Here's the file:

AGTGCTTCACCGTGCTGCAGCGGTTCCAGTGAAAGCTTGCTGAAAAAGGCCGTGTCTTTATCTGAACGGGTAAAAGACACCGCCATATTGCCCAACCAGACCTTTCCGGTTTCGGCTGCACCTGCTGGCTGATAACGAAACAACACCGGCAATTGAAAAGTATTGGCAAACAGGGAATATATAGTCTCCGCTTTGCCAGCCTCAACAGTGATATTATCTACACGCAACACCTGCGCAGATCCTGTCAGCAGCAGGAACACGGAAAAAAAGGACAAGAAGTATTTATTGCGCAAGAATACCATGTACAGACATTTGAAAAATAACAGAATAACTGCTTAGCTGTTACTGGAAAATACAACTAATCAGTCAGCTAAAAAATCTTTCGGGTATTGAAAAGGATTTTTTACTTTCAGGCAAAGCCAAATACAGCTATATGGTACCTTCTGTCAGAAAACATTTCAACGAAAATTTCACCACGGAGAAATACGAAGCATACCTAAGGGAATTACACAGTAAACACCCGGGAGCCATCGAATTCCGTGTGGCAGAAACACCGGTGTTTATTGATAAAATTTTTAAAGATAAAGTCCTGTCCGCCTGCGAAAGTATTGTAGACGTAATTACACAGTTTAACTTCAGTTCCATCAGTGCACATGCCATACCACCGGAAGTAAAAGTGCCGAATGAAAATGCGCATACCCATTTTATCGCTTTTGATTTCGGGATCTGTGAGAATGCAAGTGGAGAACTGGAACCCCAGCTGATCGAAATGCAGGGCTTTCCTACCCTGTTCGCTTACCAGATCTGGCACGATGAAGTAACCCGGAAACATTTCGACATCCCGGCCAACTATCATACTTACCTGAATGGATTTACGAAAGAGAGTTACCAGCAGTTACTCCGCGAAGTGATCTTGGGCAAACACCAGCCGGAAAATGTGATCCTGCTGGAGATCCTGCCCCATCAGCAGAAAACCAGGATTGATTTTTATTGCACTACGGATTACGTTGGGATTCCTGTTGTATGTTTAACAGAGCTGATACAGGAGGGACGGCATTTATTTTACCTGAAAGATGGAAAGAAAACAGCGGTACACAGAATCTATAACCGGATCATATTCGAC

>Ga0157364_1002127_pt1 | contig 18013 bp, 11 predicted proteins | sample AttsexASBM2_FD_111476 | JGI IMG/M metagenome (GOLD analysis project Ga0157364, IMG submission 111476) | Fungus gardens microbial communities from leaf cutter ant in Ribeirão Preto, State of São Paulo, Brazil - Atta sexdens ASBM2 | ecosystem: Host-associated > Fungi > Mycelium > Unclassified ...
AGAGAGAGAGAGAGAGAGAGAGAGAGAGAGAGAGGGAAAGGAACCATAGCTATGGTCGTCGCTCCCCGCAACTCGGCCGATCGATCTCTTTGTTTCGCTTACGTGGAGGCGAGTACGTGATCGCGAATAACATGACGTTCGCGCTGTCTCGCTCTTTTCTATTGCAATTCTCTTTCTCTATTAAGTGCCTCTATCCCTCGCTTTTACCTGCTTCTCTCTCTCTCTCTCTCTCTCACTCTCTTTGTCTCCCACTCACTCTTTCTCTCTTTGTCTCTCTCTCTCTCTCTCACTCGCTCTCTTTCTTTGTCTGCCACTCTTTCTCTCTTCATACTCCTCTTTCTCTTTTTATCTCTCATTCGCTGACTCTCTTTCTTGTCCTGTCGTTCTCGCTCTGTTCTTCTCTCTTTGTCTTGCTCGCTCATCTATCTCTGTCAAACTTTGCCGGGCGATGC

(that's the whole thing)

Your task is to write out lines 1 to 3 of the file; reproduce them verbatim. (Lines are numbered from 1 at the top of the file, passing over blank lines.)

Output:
AGTGCTTCACCGTGCTGCAGCGGTTCCAGTGAAAGCTTGCTGAAAAAGGCCGTGTCTTTATCTGAACGGGTAAAAGACACCGCCATATTGCCCAACCAGACCTTTCCGGTTTCGGCTGCACCTGCTGGCTGATAACGAAACAACACCGGCAATTGAAAAGTATTGGCAAACAGGGAATATATAGTCTCCGCTTTGCCAGCCTCAACAGTGATATTATCTACACGCAACACCTGCGCAGATCCTGTCAGCAGCAGGAACACGGAAAAAAAGGACAAGAAGTATTTATTGCGCAAGAATACCATGTACAGACATTTGAAAAATAACAGAATAACTGCTTAGCTGTTACTGGAAAATACAACTAATCAGTCAGCTAAAAAATCTTTCGGGTATTGAAAAGGATTTTTTACTTTCAGGCAAAGCCAAATACAGCTATATGGTACCTTCTGTCAGAAAACATTTCAACGAAAATTTCACCACGGAGAAATACGAAGCATACCTAAGGGAATTACACAGTAAACACCCGGGAGCCATCGAATTCCGTGTGGCAGAAACACCGGTGTTTATTGATAAAATTTTTAAAGATAAAGTCCTGTCCGCCTGCGAAAGTATTGTAGACGTAATTACACAGTTTAACTTCAGTTCCATCAGTGCACATGCCATACCACCGGAAGTAAAAGTGCCGAATGAAAATGCGCATACCCATTTTATCGCTTTTGATTTCGGGATCTGTGAGAATGCAAGTGGAGAACTGGAACCCCAGCTGATCGAAATGCAGGGCTTTCCTACCCTGTTCGCTTACCAGATCTGGCACGATGAAGTAACCCGGAAACATTTCGACATCCCGGCCAACTATCATACTTACCTGAATGGATTTACGAAAGAGAGTTACCAGCAGTTACTCCGCGAAGTGATCTTGGGCAAACACCAGCCGGAAAATGTGATCCTGCTGGAGATCCTGCCCCATCAGCAGAAAACCAGGATTGATTTTTATTGCACTACGGATTACGTTGGGATTCCTGTTGTATGTTTAACAGAGCTGATACAGGAGGGACGGCATTTATTTTACCTGAAAGATGGAAAGAAAACAGCGGTACACAGAATCTATAACCGGATCATATTCGAC

>Ga0157364_1002127_pt1 | contig 18013 bp, 11 predicted proteins | sample AttsexASBM2_FD_111476 | JGI IMG/M metagenome (GOLD analysis project Ga0157364, IMG submission 111476) | Fungus gardens microbial communities from leaf cutter ant in Ribeirão Preto, State of São Paulo, Brazil - Atta sexdens ASBM2 | ecosystem: Host-associated > Fungi > Mycelium > Unclassified ...
AGAGAGAGAGAGAGAGAGAGAGAGAGAGAGAGAGGGAAAGGAACCATAGCTATGGTCGTCGCTCCCCGCAACTCGGCCGATCGATCTCTTTGTTTCGCTTACGTGGAGGCGAGTACGTGATCGCGAATAACATGACGTTCGCGCTGTCTCGCTCTTTTCTATTGCAATTCTCTTTCTCTATTAAGTGCCTCTATCCCTCGCTTTTACCTGCTTCTCTCTCTCTCTCTCTCTCTCACTCTCTTTGTCTCCCACTCACTCTTTCTCTCTTTGTCTCTCTCTCTCTCTCTCACTCGCTCTCTTTCTTTGTCTGCCACTCTTTCTCTCTTCATACTCCTCTTTCTCTTTTTATCTCTCATTCGCTGACTCTCTTTCTTGTCCTGTCGTTCTCGCTCTGTTCTTCTCTCTTTGTCTTGCTCGCTCATCTATCTCTGTCAAACTTTGCCGGGCGATGC